Summarizing, the following points are emphasized as being important considerations in the proper heating of orange groves in Florida to protect the fruit against low temperatures:
1.) With a fast drop of the air temperature, the fruit temperature tends to parallel it closely. With slowly falling or stationary air temperature, the fruit temperature invariably drops lower than the air temperature, except occasionally when freezing of the fruit has already begun. On dry nights, exposed oranges tend to maintain a temperature as much as 3° or more lower than a stationary or slowly falling air temperature. On nights when dew and frost form on the fruit, this temperature difference is usually reduced to from 1° to 2°. The factors believed responsible for this radically different characteristic of Florida oranges, as compared with California oranges, are the thinner rind and the greater amount of moisture in the rind of the Florida orange. Both these properties cause a faster rate of cooling by allowing more rapid conduction of heat from within the orange to the surface than does the thicker, drier skin of the California orange.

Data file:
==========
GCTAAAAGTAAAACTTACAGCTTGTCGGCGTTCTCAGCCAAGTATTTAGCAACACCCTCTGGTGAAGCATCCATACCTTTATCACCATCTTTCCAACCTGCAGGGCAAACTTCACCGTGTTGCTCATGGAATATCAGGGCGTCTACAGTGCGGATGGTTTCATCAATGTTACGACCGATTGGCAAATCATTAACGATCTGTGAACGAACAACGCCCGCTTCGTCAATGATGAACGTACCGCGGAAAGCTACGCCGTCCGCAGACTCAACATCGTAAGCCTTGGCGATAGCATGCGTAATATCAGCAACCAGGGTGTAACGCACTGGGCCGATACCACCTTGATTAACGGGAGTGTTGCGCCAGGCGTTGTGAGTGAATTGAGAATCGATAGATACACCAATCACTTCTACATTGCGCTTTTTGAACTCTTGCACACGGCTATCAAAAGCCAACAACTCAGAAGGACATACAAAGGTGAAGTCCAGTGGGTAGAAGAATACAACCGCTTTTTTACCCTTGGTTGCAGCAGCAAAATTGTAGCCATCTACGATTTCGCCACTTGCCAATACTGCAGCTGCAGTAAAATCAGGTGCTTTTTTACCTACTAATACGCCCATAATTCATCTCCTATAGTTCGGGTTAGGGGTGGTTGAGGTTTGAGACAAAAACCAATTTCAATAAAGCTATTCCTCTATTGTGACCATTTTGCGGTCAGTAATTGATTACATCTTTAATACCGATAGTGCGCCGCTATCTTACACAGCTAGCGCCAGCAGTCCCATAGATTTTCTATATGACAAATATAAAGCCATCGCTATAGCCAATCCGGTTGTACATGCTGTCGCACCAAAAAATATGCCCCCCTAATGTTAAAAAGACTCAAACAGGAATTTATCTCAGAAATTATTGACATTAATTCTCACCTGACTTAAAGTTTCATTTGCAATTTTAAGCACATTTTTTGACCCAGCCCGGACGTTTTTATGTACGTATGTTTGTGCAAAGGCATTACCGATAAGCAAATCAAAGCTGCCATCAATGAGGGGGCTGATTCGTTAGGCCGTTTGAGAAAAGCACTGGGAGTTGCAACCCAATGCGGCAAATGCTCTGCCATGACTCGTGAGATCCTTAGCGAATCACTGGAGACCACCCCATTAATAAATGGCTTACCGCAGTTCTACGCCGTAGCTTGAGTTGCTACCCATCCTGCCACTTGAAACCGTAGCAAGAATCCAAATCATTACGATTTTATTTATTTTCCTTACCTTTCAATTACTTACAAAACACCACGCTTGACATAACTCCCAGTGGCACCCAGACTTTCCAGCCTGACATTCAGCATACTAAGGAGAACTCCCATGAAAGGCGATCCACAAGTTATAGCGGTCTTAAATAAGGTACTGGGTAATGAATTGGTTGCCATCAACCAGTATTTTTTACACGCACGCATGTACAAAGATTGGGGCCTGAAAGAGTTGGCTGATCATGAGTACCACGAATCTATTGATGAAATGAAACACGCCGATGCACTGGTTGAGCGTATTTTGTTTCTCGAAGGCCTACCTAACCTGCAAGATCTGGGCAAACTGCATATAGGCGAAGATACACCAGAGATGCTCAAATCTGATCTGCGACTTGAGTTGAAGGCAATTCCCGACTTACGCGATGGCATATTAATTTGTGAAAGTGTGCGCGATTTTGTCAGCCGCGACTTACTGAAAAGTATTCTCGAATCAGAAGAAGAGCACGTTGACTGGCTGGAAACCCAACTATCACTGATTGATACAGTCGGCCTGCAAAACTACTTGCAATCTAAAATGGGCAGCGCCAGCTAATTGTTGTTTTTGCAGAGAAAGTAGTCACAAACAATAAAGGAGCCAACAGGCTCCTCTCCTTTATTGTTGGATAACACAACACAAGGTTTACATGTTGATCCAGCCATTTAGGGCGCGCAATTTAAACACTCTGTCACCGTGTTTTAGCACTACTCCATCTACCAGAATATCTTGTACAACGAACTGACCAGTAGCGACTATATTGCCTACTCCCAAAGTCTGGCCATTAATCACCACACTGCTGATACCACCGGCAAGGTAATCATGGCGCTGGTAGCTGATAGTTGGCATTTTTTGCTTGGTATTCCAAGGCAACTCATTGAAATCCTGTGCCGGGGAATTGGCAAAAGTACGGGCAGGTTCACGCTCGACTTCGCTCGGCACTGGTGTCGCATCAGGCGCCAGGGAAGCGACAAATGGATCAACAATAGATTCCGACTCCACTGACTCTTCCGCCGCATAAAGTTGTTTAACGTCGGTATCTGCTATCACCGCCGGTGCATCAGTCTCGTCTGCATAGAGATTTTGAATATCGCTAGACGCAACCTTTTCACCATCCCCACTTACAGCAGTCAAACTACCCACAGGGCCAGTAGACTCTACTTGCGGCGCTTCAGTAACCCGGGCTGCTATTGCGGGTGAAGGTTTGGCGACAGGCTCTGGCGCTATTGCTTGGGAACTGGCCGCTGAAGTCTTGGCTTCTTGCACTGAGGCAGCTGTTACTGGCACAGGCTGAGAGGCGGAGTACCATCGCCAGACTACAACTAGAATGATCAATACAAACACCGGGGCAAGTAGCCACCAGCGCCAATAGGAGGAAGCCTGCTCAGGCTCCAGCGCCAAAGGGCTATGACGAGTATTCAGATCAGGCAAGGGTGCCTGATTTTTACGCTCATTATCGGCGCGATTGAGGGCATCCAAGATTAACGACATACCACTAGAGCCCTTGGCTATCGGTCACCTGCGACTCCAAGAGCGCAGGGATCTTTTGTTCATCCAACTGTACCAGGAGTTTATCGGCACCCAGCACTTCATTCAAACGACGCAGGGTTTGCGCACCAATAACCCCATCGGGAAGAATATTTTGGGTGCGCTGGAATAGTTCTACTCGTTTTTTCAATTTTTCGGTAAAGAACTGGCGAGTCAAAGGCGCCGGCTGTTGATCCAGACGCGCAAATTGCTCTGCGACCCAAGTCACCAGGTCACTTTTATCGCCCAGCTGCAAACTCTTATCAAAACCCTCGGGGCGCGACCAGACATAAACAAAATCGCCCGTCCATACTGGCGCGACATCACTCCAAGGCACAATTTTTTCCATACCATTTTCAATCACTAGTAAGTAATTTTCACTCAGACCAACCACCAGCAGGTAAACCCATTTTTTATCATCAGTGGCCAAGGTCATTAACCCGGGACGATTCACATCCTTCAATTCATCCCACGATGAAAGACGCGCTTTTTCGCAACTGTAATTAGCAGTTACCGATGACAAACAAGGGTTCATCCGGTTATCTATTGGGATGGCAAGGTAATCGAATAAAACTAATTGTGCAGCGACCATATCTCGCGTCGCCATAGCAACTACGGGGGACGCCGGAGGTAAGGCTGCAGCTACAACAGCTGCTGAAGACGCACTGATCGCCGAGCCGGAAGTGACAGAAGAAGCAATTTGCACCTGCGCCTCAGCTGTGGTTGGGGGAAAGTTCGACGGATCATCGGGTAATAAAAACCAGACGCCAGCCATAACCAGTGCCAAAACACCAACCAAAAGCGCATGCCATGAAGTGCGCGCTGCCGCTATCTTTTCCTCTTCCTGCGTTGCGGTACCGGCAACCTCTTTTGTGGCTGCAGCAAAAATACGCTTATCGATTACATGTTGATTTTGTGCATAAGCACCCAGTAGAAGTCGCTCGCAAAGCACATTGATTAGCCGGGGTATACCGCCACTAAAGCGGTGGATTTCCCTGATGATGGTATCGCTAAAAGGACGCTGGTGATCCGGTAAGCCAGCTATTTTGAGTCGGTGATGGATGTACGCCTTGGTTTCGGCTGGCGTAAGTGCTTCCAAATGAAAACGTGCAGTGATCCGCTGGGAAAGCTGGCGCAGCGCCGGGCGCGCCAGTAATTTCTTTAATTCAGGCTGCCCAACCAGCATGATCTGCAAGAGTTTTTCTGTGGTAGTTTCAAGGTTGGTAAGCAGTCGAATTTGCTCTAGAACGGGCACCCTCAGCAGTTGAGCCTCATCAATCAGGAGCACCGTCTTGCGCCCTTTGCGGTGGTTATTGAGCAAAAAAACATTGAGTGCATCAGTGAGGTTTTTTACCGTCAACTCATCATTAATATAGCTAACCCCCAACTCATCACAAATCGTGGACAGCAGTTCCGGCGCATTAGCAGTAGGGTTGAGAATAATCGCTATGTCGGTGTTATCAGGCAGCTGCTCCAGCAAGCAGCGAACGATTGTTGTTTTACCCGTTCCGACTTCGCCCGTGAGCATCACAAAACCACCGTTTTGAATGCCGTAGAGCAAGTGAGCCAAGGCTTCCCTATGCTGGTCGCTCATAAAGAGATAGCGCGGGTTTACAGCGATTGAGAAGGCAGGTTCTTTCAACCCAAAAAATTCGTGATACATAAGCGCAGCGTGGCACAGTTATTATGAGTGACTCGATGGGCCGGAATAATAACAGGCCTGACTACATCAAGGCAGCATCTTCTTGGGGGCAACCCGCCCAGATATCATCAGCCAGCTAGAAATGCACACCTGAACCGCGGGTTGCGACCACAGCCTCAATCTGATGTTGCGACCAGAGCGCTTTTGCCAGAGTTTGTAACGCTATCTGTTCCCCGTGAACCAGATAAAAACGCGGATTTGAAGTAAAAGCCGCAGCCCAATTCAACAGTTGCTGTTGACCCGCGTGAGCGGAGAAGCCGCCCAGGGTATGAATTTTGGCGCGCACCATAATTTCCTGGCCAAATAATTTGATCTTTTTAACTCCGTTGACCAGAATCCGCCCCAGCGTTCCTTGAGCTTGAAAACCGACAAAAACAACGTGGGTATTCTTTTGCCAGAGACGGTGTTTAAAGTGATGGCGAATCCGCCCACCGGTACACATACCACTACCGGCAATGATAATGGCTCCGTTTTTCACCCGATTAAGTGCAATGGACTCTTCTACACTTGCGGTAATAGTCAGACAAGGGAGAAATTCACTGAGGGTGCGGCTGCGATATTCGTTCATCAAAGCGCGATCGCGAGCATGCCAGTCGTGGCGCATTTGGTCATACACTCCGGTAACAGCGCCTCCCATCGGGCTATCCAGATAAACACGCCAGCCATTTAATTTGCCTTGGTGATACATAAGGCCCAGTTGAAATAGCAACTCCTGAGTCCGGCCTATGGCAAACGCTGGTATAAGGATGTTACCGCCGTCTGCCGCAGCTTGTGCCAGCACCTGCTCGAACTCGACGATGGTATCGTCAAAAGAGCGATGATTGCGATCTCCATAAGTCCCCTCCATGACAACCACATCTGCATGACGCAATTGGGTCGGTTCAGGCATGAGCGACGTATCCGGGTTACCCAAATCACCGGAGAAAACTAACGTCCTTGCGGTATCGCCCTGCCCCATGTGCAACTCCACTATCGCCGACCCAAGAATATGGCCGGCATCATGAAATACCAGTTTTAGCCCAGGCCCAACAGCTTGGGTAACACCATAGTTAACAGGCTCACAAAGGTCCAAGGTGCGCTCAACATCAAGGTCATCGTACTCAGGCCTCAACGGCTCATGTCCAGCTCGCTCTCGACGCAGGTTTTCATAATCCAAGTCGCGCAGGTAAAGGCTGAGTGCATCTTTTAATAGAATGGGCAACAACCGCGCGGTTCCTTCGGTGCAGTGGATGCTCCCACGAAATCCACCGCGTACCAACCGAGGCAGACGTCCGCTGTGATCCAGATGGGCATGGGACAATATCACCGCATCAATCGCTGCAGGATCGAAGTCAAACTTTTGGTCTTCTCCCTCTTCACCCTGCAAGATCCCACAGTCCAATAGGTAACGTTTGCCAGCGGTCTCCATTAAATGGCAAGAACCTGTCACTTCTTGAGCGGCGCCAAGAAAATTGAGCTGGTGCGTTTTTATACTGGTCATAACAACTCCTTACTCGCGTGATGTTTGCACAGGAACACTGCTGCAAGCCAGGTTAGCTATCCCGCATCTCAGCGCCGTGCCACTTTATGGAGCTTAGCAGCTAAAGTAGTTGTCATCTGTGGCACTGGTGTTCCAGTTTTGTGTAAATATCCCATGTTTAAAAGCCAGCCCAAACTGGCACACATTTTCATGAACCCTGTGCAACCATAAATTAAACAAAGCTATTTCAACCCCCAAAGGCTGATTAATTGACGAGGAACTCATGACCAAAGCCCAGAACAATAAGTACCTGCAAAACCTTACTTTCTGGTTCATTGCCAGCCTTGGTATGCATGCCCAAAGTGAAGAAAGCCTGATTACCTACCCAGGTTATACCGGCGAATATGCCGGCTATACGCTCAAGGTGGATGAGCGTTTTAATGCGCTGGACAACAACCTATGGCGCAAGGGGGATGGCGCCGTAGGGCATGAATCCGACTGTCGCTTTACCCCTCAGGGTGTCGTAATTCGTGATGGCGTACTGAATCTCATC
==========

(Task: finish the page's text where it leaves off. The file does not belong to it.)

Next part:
2.) The proper use of fruit thermometers provides the best temperature index in scientific grove heating. On nights of dry cold, unshielded fruit thermometer records are representative of true grove conditions. From experimental data, however, it appears that to obtain reliable records on nights when the dew point temperature is high and frost forms, the puncture in the fruit made by the thermometer must be sealed with petroleum jelly, or some other suitable substance, to prevent the frost particles from coming in contact with the fruit juice at this point; otherwise, premature crystallization in the fruit will occur.